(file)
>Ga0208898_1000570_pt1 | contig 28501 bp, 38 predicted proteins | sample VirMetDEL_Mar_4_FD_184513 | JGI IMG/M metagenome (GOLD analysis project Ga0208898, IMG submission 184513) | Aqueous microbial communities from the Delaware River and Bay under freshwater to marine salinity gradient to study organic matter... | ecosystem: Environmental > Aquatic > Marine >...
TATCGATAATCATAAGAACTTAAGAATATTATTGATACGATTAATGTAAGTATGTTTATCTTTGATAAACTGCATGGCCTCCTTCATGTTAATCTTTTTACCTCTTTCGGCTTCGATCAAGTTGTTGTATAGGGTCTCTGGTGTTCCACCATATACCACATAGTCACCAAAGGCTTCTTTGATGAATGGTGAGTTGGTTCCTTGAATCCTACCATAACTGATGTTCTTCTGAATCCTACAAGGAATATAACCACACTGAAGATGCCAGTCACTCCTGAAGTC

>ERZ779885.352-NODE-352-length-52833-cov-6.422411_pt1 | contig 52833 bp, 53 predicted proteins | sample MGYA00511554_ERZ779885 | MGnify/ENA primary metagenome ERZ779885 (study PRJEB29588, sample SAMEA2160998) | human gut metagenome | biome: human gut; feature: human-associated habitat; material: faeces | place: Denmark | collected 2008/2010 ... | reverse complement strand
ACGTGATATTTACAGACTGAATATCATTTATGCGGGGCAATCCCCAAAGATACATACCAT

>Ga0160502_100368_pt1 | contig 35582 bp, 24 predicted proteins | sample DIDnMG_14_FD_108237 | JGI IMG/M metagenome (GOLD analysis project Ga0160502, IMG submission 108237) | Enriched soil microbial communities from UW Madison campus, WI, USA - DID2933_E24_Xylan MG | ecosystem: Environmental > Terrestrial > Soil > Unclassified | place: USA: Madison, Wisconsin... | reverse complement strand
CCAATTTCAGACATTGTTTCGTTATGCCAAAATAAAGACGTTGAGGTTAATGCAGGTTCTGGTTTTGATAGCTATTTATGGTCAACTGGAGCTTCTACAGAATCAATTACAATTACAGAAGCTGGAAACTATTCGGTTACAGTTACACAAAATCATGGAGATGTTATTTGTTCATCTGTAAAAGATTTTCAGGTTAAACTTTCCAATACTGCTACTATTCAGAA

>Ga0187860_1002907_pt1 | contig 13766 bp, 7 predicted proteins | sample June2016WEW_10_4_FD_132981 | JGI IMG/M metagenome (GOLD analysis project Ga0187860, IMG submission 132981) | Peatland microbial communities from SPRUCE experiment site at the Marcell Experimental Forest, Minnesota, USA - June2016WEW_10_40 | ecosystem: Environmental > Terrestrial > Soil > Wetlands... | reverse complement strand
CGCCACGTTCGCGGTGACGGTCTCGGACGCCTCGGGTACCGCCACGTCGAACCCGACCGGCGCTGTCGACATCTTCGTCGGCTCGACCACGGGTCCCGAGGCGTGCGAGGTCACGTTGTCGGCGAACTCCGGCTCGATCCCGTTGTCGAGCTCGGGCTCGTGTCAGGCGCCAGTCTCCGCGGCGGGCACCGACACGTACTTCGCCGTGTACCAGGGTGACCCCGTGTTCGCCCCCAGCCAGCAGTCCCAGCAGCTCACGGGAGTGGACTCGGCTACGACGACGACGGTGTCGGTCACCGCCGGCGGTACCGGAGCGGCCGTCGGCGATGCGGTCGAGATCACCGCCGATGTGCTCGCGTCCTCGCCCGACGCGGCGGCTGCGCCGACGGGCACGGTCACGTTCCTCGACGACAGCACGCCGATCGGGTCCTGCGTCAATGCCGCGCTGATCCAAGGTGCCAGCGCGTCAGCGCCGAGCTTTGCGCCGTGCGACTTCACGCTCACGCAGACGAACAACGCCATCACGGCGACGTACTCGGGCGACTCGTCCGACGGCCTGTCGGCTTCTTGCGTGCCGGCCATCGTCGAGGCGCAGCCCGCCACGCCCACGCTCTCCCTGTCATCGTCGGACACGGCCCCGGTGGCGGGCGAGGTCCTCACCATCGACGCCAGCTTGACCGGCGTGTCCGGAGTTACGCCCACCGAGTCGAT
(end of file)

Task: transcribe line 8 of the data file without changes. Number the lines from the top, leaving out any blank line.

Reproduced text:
CGCCACGTTCGCGGTGACGGTCTCGGACGCCTCGGGTACCGCCACGTCGAACCCGACCGGCGCTGTCGACATCTTCGTCGGCTCGACCACGGGTCCCGAGGCGTGCGAGGTCACGTTGTCGGCGAACTCCGGCTCGATCCCGTTGTCGAGCTCGGGCTCGTGTCAGGCGCCAGTCTCCGCGGCGGGCACCGACACGTACTTCGCCGTGTACCAGGGTGACCCCGTGTTCGCCCCCAGCCAGCAGTCCCAGCAGCTCACGGGAGTGGACTCGGCTACGACGACGACGGTGTCGGTCACCGCCGGCGGTACCGGAGCGGCCGTCGGCGATGCGGTCGAGATCACCGCCGATGTGCTCGCGTCCTCGCCCGACGCGGCGGCTGCGCCGACGGGCACGGTCACGTTCCTCGACGACAGCACGCCGATCGGGTCCTGCGTCAATGCCGCGCTGATCCAAGGTGCCAGCGCGTCAGCGCCGAGCTTTGCGCCGTGCGACTTCACGCTCACGCAGACGAACAACGCCATCACGGCGACGTACTCGGGCGACTCGTCCGACGGCCTGTCGGCTTCTTGCGTGCCGGCCATCGTCGAGGCGCAGCCCGCCACGCCCACGCTCTCCCTGTCATCGTCGGACACGGCCCCGGTGGCGGGCGAGGTCCTCACCATCGACGCCAGCTTGACCGGCGTGTCCGGAGTTACGCCCACCGAGTCGAT